When people think of premises liability, they typically think of winter hazards, such as icy parking lots, snowy sidewalks, and slippery steps. But property owners can also be held liable for injuries caused by an uncoiled garden hose left out, a crack in their sidewalk, or even a decorative item placed on their lawn or porch.
- Dangerous balconies and decks
- Loose railings and boards
- Wet surfaces, especially decks
- Slippery grass cuttings on sidewalks
- Swimming pools
- Uneven ground
- Holes in lawns
- Cracked pavement on sidewalks and driveways
- Debris from home repair (roofing materials, scraps of wood, nails, etc.)
- Unwound garden hose
- Garden tools
- Decorative lawn ornaments
Premises Liability Law
Accidents leading to premises liability can occur almost anywhere. In the summer, these types of accidents tend to happen in areas frequented by tourists, such as hotels, motels, and theme parks. Some of the common types of accidents and situations that are sometimes considered incidents of premises liability include:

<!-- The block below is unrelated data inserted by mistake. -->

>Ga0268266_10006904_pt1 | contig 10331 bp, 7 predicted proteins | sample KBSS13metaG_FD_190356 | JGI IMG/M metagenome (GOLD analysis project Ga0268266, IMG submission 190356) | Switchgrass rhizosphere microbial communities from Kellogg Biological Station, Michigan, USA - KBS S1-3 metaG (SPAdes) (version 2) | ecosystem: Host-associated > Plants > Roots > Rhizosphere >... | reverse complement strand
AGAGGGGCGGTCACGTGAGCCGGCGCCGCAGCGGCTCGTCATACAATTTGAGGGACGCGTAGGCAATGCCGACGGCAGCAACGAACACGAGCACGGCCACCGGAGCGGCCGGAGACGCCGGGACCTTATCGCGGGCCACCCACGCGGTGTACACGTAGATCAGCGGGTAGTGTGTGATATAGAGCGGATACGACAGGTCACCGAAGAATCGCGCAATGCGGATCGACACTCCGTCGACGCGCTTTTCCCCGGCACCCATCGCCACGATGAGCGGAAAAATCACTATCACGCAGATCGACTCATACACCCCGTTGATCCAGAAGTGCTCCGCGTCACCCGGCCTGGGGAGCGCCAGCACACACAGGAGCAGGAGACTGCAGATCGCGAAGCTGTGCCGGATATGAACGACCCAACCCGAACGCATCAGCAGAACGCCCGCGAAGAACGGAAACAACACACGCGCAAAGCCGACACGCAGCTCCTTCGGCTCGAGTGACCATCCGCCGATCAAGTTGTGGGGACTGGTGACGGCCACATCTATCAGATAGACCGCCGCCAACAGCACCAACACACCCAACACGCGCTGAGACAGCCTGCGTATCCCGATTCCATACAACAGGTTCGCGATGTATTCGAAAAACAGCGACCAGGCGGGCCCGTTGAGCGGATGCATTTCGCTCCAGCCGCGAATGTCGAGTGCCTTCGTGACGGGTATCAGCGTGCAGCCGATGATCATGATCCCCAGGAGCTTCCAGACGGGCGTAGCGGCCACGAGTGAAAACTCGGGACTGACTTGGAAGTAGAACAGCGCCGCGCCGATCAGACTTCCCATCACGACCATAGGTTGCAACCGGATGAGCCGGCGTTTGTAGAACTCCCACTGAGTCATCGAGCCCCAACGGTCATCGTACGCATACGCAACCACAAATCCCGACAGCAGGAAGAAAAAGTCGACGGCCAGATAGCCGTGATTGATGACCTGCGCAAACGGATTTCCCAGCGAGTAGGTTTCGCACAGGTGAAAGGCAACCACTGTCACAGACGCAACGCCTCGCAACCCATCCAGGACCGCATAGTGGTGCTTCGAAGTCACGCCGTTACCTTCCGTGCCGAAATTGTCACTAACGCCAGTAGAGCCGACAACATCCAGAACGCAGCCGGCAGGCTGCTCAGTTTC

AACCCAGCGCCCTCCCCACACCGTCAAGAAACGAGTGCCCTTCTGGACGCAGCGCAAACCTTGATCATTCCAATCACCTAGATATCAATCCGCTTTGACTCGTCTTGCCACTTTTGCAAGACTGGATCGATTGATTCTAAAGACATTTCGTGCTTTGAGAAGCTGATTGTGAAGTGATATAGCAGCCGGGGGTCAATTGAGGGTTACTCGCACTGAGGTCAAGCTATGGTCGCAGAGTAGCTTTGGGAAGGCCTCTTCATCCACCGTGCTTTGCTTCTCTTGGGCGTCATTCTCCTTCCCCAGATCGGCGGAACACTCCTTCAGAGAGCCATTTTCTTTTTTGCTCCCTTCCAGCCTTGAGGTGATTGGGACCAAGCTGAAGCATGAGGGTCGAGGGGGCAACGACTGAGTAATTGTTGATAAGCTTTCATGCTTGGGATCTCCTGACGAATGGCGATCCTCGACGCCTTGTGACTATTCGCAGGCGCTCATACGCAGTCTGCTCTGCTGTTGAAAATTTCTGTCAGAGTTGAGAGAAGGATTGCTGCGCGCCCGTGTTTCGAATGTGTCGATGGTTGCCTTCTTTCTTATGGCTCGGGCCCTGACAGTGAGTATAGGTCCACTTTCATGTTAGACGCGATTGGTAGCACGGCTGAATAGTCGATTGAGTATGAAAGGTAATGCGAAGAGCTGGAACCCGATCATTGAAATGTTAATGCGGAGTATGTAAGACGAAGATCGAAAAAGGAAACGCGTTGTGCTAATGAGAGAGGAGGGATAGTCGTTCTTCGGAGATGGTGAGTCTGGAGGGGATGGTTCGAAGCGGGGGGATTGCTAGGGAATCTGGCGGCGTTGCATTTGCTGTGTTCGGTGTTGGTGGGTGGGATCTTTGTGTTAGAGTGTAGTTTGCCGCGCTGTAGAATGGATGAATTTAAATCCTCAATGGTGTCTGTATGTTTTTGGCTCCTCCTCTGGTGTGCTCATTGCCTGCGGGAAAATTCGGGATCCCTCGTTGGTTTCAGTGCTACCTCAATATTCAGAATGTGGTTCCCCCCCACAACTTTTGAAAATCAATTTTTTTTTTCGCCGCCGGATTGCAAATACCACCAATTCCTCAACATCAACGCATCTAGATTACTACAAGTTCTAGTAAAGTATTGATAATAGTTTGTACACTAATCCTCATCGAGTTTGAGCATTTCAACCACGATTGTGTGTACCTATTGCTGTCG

- Slip and falls
- Inadequate or negligent security or lighting
- Falling objects
- Escalator or elevator accidents
- Pool drowning
- Construction site accidents
- Playground accidents
Property owners are required by law to maintain their property and protect certain visitors from injury. An owner’s failure to take care of known problems or warn visitors about potential hazards sometimes leads to serious injuries as well as liability for those injuries. The visitor must use the property normally, however, and if they get injured while acting in a dangerous, careless, unexpected, or unauthorized way, the property owner will not be held responsible.
Some of the damages that property owners may be held liable for in premises liability cases include:
- Present and future medical expenses
- Loss of income
- Diminished earning capacity
- Pain and suffering
- Loss of enjoyment of life
Premises Liability in Colorado
Colorado law provides that when a landowner has a dangerous condition on their property and fails to take necessary precautions to keep visitors safe, injured individuals may be entitled to compensation. In Colorado, an agent or person in control of the property or conducting an activity on the property may also be held responsible.
Although many people think if they get hurt on someone else’s property they automatically have a premises liability claim, this is not always the case. The burden is on the plaintiff to prove that his injuries were caused by a dangerous condition on the property, and the landowner had notice of the condition and failed to act — allegations that can sometimes be difficult to prove.
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